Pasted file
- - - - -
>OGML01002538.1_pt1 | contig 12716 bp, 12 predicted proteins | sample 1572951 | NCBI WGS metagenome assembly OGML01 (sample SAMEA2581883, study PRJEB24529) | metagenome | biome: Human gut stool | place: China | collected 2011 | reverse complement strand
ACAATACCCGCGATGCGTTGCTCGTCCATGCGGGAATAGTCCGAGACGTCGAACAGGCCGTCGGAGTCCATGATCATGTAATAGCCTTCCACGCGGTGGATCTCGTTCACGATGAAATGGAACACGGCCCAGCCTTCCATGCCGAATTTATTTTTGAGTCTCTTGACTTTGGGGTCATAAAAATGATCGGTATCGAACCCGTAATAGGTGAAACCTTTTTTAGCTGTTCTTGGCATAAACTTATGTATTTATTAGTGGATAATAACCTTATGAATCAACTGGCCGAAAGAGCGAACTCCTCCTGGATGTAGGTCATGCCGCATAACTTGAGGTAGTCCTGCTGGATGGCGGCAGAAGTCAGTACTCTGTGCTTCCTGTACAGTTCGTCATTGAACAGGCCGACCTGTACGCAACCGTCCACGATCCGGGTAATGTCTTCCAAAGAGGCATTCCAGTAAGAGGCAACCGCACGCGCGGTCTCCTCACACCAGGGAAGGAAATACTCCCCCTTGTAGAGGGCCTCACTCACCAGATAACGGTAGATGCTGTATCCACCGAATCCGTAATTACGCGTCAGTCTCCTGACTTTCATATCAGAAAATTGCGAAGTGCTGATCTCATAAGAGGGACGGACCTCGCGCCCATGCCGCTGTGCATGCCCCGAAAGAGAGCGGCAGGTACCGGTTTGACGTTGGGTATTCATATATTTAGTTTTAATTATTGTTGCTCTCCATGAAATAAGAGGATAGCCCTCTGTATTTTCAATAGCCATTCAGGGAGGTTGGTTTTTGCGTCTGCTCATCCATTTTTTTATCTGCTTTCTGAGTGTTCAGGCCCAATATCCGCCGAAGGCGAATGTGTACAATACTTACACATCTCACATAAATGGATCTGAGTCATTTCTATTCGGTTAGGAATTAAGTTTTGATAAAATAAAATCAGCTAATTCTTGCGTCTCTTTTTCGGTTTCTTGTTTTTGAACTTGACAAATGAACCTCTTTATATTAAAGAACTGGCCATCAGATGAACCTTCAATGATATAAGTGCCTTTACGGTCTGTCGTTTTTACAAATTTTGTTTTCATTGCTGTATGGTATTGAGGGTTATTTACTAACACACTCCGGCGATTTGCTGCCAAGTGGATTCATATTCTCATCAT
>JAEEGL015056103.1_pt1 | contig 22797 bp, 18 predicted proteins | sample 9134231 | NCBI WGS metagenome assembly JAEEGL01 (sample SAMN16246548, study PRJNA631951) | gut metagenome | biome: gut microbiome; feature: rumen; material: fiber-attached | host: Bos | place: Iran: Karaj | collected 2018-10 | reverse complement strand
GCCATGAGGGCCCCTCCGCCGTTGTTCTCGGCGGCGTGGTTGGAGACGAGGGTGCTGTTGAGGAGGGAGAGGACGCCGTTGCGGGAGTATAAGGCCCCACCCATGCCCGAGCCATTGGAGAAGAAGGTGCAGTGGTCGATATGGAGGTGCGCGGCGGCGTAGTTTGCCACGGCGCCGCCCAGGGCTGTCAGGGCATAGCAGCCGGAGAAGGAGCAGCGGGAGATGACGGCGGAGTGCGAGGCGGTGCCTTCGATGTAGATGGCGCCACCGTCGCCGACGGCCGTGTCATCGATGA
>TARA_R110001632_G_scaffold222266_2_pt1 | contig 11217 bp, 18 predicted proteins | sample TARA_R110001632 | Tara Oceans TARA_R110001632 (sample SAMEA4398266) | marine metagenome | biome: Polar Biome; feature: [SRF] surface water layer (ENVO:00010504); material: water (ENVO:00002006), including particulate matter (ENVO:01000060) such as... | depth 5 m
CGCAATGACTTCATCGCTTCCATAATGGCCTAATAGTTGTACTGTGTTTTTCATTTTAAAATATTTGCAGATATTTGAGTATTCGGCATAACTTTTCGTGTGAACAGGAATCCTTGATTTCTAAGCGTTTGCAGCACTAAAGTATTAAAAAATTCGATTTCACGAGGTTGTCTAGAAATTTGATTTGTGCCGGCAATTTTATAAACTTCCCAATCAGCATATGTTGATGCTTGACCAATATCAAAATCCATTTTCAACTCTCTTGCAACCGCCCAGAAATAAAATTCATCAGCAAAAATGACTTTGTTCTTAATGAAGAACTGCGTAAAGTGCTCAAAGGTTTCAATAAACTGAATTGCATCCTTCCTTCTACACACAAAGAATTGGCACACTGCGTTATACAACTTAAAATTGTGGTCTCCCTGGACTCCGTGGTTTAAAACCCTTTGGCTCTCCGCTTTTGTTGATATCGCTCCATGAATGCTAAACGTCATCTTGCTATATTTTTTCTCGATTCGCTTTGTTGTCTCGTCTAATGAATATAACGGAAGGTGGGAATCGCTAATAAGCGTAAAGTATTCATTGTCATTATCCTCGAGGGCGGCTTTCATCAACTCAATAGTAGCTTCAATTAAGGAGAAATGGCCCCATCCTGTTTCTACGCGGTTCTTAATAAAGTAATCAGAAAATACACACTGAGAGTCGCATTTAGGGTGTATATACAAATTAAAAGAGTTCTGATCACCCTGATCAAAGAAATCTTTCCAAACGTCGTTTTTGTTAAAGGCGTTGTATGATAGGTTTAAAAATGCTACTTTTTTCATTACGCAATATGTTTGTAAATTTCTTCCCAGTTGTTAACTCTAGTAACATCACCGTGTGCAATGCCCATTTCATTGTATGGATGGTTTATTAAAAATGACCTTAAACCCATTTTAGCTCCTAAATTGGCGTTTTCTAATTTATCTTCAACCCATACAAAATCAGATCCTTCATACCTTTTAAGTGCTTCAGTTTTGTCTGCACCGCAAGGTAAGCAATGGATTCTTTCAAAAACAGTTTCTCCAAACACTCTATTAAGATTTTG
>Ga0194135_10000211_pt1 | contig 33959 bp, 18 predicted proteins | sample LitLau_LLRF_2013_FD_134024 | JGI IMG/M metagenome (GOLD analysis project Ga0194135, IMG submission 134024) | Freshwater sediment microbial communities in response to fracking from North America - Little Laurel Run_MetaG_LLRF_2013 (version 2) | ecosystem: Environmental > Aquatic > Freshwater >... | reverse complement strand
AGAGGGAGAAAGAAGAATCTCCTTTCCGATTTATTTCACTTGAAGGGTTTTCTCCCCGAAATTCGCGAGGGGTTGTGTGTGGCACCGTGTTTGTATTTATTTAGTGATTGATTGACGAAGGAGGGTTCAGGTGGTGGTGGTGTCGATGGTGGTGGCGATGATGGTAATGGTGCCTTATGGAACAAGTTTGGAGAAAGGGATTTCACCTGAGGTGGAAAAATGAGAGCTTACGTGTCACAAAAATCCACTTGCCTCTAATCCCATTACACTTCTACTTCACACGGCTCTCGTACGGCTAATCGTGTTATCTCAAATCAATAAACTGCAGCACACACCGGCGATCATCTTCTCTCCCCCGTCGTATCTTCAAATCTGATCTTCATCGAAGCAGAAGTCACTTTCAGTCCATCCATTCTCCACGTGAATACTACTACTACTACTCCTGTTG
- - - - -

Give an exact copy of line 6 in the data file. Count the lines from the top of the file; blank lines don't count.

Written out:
CGCAATGACTTCATCGCTTCCATAATGGCCTAATAGTTGTACTGTGTTTTTCATTTTAAAATATTTGCAGATATTTGAGTATTCGGCATAACTTTTCGTGTGAACAGGAATCCTTGATTTCTAAGCGTTTGCAGCACTAAAGTATTAAAAAATTCGATTTCACGAGGTTGTCTAGAAATTTGATTTGTGCCGGCAATTTTATAAACTTCCCAATCAGCATATGTTGATGCTTGACCAATATCAAAATCCATTTTCAACTCTCTTGCAACCGCCCAGAAATAAAATTCATCAGCAAAAATGACTTTGTTCTTAATGAAGAACTGCGTAAAGTGCTCAAAGGTTTCAATAAACTGAATTGCATCCTTCCTTCTACACACAAAGAATTGGCACACTGCGTTATACAACTTAAAATTGTGGTCTCCCTGGACTCCGTGGTTTAAAACCCTTTGGCTCTCCGCTTTTGTTGATATCGCTCCATGAATGCTAAACGTCATCTTGCTATATTTTTTCTCGATTCGCTTTGTTGTCTCGTCTAATGAATATAACGGAAGGTGGGAATCGCTAATAAGCGTAAAGTATTCATTGTCATTATCCTCGAGGGCGGCTTTCATCAACTCAATAGTAGCTTCAATTAAGGAGAAATGGCCCCATCCTGTTTCTACGCGGTTCTTAATAAAGTAATCAGAAAATACACACTGAGAGTCGCATTTAGGGTGTATATACAAATTAAAAGAGTTCTGATCACCCTGATCAAAGAAATCTTTCCAAACGTCGTTTTTGTTAAAGGCGTTGTATGATAGGTTTAAAAATGCTACTTTTTTCATTACGCAATATGTTTGTAAATTTCTTCCCAGTTGTTAACTCTAGTAACATCACCGTGTGCAATGCCCATTTCATTGTATGGATGGTTTATTAAAAATGACCTTAAACCCATTTTAGCTCCTAAATTGGCGTTTTCTAATTTATCTTCAACCCATACAAAATCAGATCCTTCATACCTTTTAAGTGCTTCAGTTTTGTCTGCACCGCAAGGTAAGCAATGGATTCTTTCAAAAACAGTTTCTCCAAACACTCTATTAAGATTTTG